Must Love Dogs... and Other Animals: Kent State Tuscarawas Now Offers Veterinary Technology Degree
Increasing requests for a local veterinary technician program initiated the development of the degree by the campus’ New Program Development Task Force. With the support of local veterinarians, the group conducted extensive research, which showed a great demand to employ degreed veterinary technicians in the community and surrounding counties.
“Veterinary technicians are extremely important in giving veterinary care at this point in time. And there is a major shortage of available qualified technicians to provide the service,” says Dr. H. Rodney Ferguson of Akron Veterinary Referral and Emergency Center in Akron, and a member of the campus’ Veterinary Technology Advisory Board. “We look at it as a very valuable and important service to have competent veterinary technicians.”
Denise Testa, director of Enrollment Management and Student Services at the Tuscarawas Campus, facilitated the development of the new degree. “In response to the need of local veterinarians, our vet tech program will provide them with high-quality graduates who are employable immediately after earning this degree. Therefore, our students can accomplish both their vet tech education and career goals locally,” says Testa.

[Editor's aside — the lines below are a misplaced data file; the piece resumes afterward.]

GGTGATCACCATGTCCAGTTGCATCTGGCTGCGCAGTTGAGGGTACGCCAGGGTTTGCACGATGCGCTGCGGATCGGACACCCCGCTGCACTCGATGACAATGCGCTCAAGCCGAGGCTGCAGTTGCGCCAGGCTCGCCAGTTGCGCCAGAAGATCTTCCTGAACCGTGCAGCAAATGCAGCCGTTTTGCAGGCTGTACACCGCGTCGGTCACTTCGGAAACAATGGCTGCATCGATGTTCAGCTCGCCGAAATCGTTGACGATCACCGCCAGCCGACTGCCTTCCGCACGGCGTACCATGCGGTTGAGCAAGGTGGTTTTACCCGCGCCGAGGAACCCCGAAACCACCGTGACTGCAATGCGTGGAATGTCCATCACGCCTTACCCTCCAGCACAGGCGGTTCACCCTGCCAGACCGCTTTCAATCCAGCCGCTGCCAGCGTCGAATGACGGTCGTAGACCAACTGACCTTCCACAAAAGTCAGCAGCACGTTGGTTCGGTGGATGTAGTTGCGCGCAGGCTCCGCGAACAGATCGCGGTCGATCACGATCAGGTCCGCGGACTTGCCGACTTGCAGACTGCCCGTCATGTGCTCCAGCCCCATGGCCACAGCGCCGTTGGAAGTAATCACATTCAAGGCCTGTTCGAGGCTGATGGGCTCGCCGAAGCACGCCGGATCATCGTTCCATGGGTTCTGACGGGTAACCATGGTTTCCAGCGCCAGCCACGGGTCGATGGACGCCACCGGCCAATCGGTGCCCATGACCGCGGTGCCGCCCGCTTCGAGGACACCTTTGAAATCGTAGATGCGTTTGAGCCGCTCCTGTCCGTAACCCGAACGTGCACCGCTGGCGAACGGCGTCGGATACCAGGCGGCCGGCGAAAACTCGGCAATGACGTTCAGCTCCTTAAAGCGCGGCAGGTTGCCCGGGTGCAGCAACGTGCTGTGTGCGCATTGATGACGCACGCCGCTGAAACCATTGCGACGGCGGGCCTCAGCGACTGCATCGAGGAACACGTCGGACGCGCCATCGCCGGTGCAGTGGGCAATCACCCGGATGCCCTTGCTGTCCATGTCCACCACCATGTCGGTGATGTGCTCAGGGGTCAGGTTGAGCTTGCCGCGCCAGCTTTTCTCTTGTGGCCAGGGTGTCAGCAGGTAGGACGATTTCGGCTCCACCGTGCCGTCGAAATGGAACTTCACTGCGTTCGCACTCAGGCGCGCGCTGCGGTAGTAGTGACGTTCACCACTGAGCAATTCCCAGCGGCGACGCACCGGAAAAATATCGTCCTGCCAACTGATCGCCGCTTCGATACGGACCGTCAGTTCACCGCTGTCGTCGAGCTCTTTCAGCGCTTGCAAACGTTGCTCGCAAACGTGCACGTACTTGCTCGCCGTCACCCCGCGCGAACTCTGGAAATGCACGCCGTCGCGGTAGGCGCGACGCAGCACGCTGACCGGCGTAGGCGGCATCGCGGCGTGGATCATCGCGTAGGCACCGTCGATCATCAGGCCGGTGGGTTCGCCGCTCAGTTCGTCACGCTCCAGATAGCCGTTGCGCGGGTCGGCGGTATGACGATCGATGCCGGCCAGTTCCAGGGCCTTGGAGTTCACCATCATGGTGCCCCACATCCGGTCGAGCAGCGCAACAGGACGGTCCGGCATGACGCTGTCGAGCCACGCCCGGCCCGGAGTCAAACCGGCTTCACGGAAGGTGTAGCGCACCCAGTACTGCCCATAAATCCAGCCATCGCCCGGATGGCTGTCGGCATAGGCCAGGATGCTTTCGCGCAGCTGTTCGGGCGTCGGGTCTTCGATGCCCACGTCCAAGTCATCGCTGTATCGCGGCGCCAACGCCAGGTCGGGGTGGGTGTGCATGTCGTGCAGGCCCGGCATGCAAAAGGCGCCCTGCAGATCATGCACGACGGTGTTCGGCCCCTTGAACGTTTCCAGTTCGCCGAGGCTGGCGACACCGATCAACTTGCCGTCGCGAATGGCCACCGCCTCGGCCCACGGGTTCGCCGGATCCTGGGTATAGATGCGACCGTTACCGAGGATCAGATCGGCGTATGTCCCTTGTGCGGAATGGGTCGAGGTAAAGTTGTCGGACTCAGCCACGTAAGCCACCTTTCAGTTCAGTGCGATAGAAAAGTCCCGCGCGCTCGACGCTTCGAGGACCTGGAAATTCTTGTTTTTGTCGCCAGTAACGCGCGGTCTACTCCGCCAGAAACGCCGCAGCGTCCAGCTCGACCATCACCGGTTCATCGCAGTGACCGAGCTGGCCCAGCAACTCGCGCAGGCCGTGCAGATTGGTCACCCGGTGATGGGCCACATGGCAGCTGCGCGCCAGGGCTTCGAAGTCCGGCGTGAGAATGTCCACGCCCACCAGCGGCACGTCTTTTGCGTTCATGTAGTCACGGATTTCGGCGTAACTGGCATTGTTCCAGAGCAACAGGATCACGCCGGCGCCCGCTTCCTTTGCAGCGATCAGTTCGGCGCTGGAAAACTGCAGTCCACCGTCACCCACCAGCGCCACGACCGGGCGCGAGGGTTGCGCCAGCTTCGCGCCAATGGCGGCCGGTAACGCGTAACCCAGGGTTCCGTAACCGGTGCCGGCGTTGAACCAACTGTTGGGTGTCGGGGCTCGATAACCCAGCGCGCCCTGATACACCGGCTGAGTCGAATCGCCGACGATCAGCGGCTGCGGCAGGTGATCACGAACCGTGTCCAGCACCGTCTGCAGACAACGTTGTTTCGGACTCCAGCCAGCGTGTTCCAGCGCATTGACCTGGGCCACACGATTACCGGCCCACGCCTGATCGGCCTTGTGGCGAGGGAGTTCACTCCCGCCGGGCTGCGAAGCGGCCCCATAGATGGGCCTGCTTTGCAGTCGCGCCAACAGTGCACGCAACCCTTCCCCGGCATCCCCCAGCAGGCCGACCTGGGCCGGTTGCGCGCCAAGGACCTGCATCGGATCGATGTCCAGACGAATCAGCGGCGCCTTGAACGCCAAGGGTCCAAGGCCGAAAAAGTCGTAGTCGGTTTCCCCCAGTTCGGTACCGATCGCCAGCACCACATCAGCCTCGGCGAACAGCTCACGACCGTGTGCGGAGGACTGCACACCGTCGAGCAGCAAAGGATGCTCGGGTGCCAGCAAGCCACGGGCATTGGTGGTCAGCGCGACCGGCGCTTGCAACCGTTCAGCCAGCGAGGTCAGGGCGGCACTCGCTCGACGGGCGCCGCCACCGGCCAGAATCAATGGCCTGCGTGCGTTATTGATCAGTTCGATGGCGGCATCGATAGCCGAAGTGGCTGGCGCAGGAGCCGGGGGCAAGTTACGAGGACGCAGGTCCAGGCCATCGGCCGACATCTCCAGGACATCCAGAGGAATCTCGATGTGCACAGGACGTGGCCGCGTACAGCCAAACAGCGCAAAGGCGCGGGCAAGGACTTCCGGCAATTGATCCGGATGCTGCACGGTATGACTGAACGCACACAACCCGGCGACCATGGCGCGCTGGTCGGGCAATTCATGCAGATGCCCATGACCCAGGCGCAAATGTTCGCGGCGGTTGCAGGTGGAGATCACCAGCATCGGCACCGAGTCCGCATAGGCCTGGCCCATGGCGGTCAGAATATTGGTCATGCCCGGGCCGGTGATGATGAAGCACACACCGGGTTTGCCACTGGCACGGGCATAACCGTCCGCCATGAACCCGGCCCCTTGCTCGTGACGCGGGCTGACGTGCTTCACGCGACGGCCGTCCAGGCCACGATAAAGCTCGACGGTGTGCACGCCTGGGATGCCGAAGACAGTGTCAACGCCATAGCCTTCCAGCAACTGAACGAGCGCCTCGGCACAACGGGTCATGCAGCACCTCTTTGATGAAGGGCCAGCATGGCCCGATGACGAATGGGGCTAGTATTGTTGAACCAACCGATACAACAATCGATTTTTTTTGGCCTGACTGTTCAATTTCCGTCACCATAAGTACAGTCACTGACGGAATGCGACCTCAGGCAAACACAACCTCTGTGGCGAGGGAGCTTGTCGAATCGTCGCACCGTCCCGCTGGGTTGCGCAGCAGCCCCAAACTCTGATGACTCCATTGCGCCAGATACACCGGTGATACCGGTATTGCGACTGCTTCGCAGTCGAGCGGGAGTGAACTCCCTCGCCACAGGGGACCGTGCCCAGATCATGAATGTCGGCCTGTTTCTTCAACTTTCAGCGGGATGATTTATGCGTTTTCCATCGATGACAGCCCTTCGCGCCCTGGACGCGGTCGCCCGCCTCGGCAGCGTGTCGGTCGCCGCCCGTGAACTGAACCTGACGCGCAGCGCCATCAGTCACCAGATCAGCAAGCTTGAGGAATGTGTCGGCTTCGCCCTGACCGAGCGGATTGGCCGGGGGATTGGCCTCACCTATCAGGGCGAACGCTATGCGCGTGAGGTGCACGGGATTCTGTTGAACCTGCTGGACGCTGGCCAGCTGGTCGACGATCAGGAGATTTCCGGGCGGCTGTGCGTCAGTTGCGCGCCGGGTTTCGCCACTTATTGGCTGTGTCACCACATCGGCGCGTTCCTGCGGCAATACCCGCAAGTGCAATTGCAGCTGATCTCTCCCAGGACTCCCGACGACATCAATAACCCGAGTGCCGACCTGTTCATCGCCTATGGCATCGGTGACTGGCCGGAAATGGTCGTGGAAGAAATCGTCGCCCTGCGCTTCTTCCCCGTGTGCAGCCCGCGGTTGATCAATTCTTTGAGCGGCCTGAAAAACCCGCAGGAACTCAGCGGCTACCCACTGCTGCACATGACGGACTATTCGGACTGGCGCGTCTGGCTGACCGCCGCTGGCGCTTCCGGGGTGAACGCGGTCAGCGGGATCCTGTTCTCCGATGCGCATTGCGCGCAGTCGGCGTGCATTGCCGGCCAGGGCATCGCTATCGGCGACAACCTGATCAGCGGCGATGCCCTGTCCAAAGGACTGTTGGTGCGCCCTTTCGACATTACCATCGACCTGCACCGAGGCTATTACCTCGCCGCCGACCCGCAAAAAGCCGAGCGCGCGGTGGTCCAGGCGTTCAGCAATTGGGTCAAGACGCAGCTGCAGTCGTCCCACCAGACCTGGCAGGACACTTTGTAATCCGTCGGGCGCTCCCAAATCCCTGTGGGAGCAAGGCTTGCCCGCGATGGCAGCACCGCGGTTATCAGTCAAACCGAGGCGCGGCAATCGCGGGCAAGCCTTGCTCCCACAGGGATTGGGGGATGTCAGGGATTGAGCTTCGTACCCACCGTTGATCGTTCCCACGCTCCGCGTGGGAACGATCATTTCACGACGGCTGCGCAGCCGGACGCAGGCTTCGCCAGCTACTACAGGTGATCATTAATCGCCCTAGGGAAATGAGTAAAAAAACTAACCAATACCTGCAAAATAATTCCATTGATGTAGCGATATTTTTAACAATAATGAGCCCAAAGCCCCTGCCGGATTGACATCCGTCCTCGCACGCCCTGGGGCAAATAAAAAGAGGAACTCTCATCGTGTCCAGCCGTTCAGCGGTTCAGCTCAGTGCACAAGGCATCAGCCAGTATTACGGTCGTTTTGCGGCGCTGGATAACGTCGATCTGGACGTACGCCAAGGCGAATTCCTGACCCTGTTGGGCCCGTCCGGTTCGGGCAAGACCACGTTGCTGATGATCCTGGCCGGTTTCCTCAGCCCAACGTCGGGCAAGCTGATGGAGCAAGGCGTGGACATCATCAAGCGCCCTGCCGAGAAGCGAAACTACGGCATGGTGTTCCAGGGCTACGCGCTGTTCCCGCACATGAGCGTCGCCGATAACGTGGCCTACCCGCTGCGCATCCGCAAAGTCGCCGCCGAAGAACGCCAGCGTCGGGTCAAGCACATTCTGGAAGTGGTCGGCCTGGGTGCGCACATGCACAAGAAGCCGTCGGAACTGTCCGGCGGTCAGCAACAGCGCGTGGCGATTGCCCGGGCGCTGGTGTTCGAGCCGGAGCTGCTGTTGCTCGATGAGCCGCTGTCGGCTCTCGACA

The veterinary technology curriculum combines general education courses and rigorous coursework in science, animal health, management and veterinary medical concepts. Because the new program is selective, Kent State Tuscarawas will recruit highly motivated students with strong skills in math, biology and chemistry, as well as experience in working with animals.
Kent State Tuscarawas freshman Bob Argent, of Massillon, is pursuing an associate degree in veterinary technology because of his strong interest and expertise in reptiles. “Becoming a vet tech is something I always wanted to do,” says Argent. “I’m inspired by my local veterinarian who is very patient and answers all my questions about the veterinary field.” The two-year evening program fits Argent’s existing schedule of working during the day and attending classes at night.
The Associate of Applied Science in Veterinary Technology degree is designed to prepare graduates to serve as veterinary technicians performing support functions including routine laboratory and clinical procedures. Other growing employment opportunities are expected in biomedical research, diagnostic laboratories, wildlife facilities, humane societies and animal control facilities.
For more information about the program, visit the Kent State Tuscarawas Applied Science of Veterinary Technology Web site, which includes such resources as a veterinary technology program fact sheet, recommended course listings and a program application.
By Pam Patacca